The Second Sister
Adult, Psychological Thriller, Romance
April 20, 2017
The chilling new psychological thriller by Claire Kendal, author of the bestselling novel, THE BOOK OF YOU, which was selected for Richard and Judy in 2015. Perfect for fans of THE GIRL ON THE TRAIN and DISCLAIMER. It is ten years since Ella's sister Miranda disappeared without trace, leaving her young baby behind. Chilling new evidence links Miranda to the horrifying Jason Thorne, now in prison for murdering several women. Is it possible that Miranda knew him? At thirty, Miranda's age when she vanished, Ella looks uncannily like the sister she idolized. What holds Ella together is her love for her sister's child and her work as a self-defence expert helping victims. Haunted by the possibility that Thorne took Miranda, and driven by her nephew's longing to know about his mother, Ella will do whatever it takes to uncover the truth - no matter how dangerous...
Twins in thought but not deed, and not age either but in looks, one sister vanishes and the other searches for her.
As she searches she uncovers some rather sinister people and has some rather chilling encounters.
I started this book and read it with interest but not compulsion until the prison scenes. These were detailed with such a chilling description of the prisoner that I really needed to know what he knew and what he had done.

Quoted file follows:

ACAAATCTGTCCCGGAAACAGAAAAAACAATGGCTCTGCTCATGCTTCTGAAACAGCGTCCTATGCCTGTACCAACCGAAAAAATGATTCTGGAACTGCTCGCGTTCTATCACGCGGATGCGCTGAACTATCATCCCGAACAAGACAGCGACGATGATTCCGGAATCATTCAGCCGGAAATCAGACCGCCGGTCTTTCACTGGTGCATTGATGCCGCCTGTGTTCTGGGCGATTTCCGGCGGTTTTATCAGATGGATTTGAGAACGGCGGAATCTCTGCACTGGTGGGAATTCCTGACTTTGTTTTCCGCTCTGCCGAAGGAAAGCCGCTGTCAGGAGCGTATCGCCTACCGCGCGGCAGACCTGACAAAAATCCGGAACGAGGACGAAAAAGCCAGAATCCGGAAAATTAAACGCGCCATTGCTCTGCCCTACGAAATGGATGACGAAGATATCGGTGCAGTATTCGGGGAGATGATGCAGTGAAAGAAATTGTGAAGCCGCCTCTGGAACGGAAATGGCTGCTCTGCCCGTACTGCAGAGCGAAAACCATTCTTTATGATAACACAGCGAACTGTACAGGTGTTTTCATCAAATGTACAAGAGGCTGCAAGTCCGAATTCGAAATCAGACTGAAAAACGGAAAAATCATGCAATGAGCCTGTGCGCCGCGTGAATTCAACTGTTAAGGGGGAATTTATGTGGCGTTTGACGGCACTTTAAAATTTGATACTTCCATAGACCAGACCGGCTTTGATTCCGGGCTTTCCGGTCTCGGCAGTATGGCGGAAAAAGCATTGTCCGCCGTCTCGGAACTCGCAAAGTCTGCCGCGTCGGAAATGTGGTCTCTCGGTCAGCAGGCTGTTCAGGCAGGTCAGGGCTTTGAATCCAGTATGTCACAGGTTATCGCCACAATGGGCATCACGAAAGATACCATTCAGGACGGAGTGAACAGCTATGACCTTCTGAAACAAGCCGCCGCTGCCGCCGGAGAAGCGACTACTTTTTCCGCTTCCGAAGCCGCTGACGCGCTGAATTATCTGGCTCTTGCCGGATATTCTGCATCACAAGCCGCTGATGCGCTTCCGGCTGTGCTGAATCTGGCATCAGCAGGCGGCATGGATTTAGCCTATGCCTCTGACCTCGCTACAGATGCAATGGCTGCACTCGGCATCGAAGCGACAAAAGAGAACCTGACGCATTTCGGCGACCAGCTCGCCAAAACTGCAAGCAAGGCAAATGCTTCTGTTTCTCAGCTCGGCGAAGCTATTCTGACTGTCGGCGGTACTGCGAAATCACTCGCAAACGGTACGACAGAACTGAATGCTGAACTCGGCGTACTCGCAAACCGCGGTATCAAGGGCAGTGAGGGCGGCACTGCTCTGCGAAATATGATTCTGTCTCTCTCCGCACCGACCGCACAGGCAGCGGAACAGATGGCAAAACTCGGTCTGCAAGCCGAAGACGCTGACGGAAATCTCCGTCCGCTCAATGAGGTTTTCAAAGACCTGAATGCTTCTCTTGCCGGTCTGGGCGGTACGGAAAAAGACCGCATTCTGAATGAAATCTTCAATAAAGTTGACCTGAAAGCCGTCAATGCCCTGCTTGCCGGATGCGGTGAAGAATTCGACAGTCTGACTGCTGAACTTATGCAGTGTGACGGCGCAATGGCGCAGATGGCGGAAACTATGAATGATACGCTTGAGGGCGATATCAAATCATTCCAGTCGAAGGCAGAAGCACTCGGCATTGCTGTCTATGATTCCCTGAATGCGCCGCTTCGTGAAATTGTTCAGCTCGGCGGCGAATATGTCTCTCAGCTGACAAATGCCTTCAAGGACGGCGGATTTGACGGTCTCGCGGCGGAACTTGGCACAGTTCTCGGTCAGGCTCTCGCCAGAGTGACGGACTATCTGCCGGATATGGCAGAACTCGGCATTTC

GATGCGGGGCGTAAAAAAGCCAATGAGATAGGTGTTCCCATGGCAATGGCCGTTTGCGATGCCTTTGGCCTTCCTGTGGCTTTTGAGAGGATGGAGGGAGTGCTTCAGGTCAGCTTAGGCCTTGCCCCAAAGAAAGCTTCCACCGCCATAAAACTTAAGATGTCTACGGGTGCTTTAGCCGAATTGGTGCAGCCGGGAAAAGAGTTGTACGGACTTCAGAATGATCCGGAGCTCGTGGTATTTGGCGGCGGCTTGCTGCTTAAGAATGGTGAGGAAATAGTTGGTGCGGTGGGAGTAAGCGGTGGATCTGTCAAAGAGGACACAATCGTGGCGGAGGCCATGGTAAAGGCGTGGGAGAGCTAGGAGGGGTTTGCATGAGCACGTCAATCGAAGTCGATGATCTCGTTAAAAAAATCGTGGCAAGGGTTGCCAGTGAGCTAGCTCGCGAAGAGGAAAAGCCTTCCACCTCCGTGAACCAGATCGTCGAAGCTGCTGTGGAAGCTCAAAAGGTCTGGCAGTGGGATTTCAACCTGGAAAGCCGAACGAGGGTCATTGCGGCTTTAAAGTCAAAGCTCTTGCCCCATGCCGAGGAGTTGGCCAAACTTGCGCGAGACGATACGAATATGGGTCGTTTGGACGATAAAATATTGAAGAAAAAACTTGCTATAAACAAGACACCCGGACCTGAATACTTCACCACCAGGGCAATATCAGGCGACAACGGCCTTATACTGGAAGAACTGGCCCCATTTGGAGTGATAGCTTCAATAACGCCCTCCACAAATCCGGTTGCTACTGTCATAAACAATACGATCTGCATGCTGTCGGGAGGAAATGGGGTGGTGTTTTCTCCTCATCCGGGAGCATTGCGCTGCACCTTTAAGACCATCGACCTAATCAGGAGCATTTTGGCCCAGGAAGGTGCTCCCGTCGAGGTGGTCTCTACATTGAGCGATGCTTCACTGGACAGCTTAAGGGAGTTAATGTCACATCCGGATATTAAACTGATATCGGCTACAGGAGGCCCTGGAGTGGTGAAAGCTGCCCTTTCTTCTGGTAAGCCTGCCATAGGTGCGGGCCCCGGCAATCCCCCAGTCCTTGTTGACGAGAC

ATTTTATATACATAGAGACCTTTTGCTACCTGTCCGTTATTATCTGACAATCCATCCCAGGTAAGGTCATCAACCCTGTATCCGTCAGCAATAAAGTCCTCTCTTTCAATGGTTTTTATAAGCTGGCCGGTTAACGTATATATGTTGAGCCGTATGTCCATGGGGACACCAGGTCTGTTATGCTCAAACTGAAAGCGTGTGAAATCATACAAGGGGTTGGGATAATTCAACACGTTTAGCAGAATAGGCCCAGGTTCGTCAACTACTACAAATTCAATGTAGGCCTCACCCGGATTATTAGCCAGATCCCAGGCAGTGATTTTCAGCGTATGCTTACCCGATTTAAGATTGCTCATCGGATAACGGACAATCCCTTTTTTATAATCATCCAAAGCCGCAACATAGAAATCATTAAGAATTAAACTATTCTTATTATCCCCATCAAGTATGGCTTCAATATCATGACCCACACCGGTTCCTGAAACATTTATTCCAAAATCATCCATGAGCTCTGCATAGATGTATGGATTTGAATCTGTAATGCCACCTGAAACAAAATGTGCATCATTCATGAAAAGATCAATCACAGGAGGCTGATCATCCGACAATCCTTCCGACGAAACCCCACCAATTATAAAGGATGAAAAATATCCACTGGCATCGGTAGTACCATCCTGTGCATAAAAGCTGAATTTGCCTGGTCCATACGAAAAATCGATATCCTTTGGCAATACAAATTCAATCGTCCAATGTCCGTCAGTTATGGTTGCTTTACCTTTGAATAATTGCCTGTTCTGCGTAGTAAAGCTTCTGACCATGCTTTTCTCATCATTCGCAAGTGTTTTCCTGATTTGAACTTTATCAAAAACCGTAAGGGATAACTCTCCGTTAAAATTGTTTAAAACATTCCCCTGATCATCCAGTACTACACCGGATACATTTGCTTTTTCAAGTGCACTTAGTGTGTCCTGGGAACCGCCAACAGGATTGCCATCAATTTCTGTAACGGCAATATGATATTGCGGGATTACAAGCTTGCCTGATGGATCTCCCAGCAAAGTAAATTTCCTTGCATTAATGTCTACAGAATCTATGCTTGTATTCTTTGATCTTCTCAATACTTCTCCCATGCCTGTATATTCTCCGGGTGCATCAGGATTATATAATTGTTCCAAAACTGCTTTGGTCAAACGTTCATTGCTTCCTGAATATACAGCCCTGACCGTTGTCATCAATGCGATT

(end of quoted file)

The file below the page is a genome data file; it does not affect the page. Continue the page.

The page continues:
If that air of suspense had been drawn throughout the book I would have ranked it higher but some of the writing was a little pedestrian and over detailed. Personally, I would have edited out half of the front art of the book and extended the last part. But other readers may disagree.
The Day of the Accident
psychological, mystery, thriller, literary fiction
Sixty seconds after she wakes from a coma, Maggie's world is torn apart.
The police tell her that her daughter Elspeth is dead. That she drowned when the car Maggie had been driving plunged into the river. Maggie remembers nothing.
When Maggie begs to see her husband Sean, the police tell her that he has disappeared. He was last seen on the day of her daughter's funeral.
What really happened that day at the river?
Where is Maggie's husband?
And why can't she shake the suspicion that somewhere, somehow, her daughter is still alive?
This is a story that draws you into its web of reality and unreality subtly but inexorably, until you really do need to know the truth of their lives.
So there was this car accident and a little girl was drowned. Her mother, Maggie, who wasn’t in the car at the time, tried to save her and nearly drowned herself.
As the story starts, the mother wakes up in hospital from a coma, in ICU, and very confused. She has amnesia and doesn’t remember the accident. Her life has changed dramatically whilst she has lain there very ill, in more ways than just the death of her child.
And then long buried secrets begin to spill out of Maggie’s life.
Compelling story telling. I didn’t want to go to sleep – just keep on reading….
More Than Us
families, parents, autism
21st May 2018
When parents disagree on how to care for their child, is it justifiable to take extreme measures?